Hunter, Hodgman, Greene, Donaldson, Cooke & Elam, by Richard M. Greene, for plaintiff appellant.
Frazier, Frazier & Mahler, by Harold C. Mahler, for defendant appellees.
Phillips, Judge, wrote the opinion. Judges Martin and Parker concur.
This appeal is from an order of summary judgment which dismissed plaintiff's suit to recover damages for injuries allegedly sustained when she stepped on a beer bottle while dancing in defendant's restaurant and dance hall. Defendant denied plaintiff's principal allegations and pleaded plaintiff's contributory negligence. The following principles of law are dispositive of the appeal: The mere filing of a summary judgment motion requires nothing whatever of the opponent; for the movant has the burden of clearly establishing the lack of any triable issue and that it is entitled to judgment as a matter of law. Yount v. Lowe, 288 N.C. 90, 215 S.E.2d 563 (1975). A defendant who contends that the plaintiff is unable to prove an essential element of his case has the burden of establishing that inability; and until he does so the plaintiff is not required to show otherwise. Hall v. Funderburk, 23 N.C. App. 214, 208 S.E.2d 402 (1974). The record plainly shows that the lack of any triable issue has not been established and that defendant is not entitled to judgment as a matter of law.
The evidence on which plaintiff's case was dismissed consists only of the discovery depositions of the plaintiff and defendant Hayner and plaintiff's affidavit. In pertinent part plaintiff's deposition and affidavit are to the following effect: On the evening involved while dancing in defendant's place of business she stepped upon a beer bottle that broke and cut her foot. The incident occurred after she had been dancing on the same three foot space for about ten or fifteen minutes and when she was in the process of turning around preparatory to leaving the dance floor. She did not see the bottle until the instant that her foot hit it and before then had not seen any other bottle or debris on the dance floor. She does not know how the bottle came to be on the floor or who placed it there. Stepping on the bottle is what attracted her attention to it and though the place was dimly lit she saw the bottle, which was standing on its base, without difficulty when she looked to see what her foot had contacted. A fragment of broken glass penetrated her foot near the strap on her shoe. She had her shoes on then and did not take them off until after she was injured. Some people dancing had beer bottles or glasses in their hands and there were bottles and glasses on a nearby bookcase-like stand or cabinet. In pertinent part defendant Hayner's deposition is to the following effect: He knew plaintiff cut her foot that night but it occurred after she left the premises barefooted. Defendant had no rule against patrons dancing with beer bottles or glasses in their hands and many usually did so. It was not unusual for a glass or beer bottle to drop or fall to the dance floor and break and when that happened defendant's employees promptly cleaned the floor.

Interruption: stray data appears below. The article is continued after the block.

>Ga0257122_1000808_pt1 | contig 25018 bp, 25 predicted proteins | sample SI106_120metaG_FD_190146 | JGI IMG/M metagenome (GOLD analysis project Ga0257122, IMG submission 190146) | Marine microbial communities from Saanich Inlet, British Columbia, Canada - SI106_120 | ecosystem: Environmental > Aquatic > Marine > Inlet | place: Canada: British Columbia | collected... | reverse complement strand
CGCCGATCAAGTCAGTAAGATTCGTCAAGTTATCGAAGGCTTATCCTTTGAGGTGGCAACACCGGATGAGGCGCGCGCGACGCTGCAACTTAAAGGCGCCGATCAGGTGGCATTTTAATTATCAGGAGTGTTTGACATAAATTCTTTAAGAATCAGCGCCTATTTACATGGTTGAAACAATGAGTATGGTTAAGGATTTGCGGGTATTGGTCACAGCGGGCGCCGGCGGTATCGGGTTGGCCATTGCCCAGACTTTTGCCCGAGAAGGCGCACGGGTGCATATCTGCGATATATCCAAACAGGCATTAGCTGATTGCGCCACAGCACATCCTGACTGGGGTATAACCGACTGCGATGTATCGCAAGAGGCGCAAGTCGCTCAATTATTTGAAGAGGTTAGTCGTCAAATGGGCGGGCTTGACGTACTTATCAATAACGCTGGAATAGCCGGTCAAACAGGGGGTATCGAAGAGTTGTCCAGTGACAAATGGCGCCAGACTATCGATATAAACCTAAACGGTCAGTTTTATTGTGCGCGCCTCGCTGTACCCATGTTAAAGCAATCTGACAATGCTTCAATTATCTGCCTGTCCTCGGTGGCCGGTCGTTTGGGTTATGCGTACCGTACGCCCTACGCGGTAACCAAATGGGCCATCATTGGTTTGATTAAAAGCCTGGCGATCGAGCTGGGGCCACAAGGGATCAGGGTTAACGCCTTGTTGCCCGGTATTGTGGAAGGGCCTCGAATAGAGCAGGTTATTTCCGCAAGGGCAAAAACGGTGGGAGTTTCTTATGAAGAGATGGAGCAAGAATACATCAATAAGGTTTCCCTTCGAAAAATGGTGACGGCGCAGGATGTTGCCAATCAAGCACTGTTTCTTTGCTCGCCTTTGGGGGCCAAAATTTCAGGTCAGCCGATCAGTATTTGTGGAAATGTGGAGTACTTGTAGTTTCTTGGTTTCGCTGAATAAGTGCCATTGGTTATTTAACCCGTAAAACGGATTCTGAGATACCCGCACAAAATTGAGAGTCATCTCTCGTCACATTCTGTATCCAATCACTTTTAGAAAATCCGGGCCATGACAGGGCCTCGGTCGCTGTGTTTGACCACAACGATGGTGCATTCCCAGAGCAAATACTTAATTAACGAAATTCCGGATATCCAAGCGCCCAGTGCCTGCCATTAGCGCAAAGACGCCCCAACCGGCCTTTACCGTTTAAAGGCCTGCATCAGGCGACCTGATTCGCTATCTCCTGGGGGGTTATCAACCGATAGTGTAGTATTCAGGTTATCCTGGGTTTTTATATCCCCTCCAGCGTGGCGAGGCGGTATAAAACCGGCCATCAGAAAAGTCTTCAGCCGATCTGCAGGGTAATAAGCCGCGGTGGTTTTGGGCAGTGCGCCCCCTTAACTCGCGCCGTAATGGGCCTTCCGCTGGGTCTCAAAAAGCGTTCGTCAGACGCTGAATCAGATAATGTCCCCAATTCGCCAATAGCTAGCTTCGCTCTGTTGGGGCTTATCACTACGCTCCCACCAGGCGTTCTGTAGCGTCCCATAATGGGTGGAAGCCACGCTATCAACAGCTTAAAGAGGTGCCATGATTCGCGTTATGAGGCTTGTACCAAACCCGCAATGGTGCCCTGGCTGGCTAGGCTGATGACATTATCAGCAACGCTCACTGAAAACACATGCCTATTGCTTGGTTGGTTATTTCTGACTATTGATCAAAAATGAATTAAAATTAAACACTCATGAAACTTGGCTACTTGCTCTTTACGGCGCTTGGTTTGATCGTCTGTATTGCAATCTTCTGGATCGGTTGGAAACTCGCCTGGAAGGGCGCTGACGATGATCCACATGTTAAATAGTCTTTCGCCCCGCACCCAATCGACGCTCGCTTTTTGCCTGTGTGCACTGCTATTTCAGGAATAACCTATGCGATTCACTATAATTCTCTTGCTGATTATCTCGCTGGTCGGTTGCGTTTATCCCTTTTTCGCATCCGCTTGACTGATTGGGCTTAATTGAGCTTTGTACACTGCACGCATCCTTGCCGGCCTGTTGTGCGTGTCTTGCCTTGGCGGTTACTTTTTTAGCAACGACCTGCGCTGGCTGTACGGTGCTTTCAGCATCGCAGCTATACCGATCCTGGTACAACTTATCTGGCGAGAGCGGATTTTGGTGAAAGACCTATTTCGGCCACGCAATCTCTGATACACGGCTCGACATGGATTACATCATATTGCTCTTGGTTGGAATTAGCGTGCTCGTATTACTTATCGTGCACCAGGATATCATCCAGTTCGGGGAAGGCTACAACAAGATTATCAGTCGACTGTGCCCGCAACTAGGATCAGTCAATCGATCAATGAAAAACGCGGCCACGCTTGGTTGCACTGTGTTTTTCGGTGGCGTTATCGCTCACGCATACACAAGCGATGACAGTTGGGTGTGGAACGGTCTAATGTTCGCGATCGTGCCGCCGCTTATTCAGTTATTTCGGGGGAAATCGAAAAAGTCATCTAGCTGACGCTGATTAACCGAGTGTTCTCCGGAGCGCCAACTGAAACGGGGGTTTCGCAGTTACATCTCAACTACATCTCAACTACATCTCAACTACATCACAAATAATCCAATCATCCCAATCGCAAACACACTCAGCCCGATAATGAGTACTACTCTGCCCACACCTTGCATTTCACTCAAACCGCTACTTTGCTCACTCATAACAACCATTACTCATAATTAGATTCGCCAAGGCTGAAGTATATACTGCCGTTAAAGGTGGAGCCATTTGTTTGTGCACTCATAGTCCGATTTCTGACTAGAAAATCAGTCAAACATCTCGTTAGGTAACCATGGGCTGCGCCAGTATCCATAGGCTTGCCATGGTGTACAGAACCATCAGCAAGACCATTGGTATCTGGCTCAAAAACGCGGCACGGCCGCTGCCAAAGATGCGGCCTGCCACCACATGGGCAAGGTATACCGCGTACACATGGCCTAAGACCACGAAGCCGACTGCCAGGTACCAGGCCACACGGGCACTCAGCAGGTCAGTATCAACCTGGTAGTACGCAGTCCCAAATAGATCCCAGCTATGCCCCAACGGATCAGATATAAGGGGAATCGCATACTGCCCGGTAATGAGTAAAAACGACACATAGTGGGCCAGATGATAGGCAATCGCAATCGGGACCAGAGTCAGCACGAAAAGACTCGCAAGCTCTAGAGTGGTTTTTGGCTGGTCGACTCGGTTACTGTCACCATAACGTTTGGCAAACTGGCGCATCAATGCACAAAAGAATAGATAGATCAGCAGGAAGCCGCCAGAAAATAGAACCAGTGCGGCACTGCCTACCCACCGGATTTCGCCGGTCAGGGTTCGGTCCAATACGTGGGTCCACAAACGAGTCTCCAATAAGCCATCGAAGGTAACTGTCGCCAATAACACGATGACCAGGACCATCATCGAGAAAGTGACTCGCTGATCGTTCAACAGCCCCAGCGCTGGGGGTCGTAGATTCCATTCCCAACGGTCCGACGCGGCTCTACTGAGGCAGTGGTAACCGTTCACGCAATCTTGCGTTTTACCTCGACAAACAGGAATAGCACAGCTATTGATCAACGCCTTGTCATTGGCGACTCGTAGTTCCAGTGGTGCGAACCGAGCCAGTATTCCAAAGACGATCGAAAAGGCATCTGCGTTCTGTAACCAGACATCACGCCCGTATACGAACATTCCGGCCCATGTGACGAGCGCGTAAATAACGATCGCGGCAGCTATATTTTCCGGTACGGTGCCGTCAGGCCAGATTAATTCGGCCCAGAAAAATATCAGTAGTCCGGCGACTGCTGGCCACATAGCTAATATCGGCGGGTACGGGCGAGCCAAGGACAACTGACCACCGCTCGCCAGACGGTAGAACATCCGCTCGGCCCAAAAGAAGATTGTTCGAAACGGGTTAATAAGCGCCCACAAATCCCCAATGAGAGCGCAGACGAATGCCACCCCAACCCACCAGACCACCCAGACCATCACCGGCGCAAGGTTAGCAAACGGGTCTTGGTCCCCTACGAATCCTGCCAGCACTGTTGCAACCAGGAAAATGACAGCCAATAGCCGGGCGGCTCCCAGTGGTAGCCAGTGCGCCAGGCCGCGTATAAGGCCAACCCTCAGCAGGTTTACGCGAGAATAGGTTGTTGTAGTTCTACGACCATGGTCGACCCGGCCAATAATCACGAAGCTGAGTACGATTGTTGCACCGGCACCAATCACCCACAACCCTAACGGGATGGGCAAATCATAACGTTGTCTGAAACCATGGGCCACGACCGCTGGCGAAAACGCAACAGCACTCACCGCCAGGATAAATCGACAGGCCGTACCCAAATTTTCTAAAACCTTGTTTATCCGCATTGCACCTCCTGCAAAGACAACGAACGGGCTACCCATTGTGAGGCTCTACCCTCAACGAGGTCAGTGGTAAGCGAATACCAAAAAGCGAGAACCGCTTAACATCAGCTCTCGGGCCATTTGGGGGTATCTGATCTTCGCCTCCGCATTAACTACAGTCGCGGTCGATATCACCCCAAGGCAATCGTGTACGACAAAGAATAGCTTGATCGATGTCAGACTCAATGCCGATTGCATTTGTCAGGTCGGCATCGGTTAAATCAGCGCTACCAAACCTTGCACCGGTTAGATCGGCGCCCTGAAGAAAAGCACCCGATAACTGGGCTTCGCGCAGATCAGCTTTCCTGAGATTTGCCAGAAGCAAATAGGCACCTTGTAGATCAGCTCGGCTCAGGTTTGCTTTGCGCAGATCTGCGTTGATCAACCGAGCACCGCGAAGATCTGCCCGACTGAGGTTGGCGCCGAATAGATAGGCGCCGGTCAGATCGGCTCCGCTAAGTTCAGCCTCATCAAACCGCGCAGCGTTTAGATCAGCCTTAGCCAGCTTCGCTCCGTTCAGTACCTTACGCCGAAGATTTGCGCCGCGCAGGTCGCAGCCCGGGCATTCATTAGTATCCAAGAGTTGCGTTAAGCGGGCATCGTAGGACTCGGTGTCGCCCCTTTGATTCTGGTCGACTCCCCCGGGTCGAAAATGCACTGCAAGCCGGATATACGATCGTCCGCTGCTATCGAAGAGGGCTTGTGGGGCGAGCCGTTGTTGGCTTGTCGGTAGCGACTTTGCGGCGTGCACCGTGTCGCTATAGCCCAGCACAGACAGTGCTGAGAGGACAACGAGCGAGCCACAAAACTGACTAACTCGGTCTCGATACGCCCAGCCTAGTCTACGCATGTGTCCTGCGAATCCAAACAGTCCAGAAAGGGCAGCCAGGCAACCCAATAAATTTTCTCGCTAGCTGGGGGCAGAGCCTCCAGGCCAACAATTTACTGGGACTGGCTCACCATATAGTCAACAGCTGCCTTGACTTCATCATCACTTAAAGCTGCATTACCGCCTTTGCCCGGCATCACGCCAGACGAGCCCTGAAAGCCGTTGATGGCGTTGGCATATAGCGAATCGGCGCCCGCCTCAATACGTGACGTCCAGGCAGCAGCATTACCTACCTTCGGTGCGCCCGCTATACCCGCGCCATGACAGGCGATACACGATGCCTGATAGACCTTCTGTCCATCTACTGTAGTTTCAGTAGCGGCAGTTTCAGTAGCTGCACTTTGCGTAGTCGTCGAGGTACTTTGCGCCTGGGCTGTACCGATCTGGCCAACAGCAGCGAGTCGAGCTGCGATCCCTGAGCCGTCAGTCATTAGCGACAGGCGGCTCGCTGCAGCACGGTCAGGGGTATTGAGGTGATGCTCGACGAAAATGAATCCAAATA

The case, pleadings, and rudimentary principles of negligence law being as they are plaintiff's action is dismissible only if the foregoing evidence establishes either that plaintiff was not hurt on defendant's premises, or that defendant was not negligent on the occasion involved, or that plaintiff was contributorily negligent as a matter of law. The evidence establishes none of those things. On the issue of whether plaintiff was injured in defendant's place of business the evidence is conflicting and contradictory. On the contributory negligence issue while plaintiff's testimony that she did not see the bottle before stepping on it is sufficient to support a finding that she was contributorily negligent it certainly does not require such a finding as a matter of law since she had no notice that the place was unsafe and had a right to assume that defendant was not negligent. Chaffin v. Brame, 233 N.C. 377, 64 S.E.2d 276 (1951). And on the negligence issue defendant presented no evidence whatever that it was not negligent and, for all intents and purposes, plaintiff presented none that it was. Apparently, the motion for summary judgment was made and granted because plaintiff failed to present evidence that defendant either put the offending beer bottle on the dance floor or that it was there long enough for defendant to discover and remove it in the exercise of reasonable care. While that is precisely what plaintiff must prove in order to establish defendant's negligence at trial, Revis v. Orr, 234 N.C. 158, 66 S.E.2d 652 (1951), she was not required to present such evidence in the hearing below because she was not confronted with any evidence to the contrary. Nor did plaintiff's testimony exonerate defendant of fault, as it argues. Plaintiff testified only that she does not know when or how the bottle got on the dance floor; she did not testify, and was not asked to testify, that no one else knows when or how the bottle got on the floor. Thus, it is entirely possible that one or more of the many persons that were in the dance hall when plaintiff was injured can testify as to defendant's fault and it cannot be surmised that such evidence does not exist. Burton v. Kenyon, 46 N.C. App. 309, 264 S.E.2d 808 (1980). In Goode v. Tait, Inc., 36 N.C. App. 268, 243 S.E.2d 404, disc. rev. denied, 295 N.C. 465, 246 S.E.2d 215 (1978), where plaintiff was unable to testify as to the defendant's negligence but it was possible that others could, the result was the same.
In reversing the order of dismissal we reiterate, however, that if plaintiff is in fact unable to produce evidence of defendant's negligence in accord with the rule laid down in Revis v. Orr, supra, that pursuing the matter to trial would be a vain undertaking.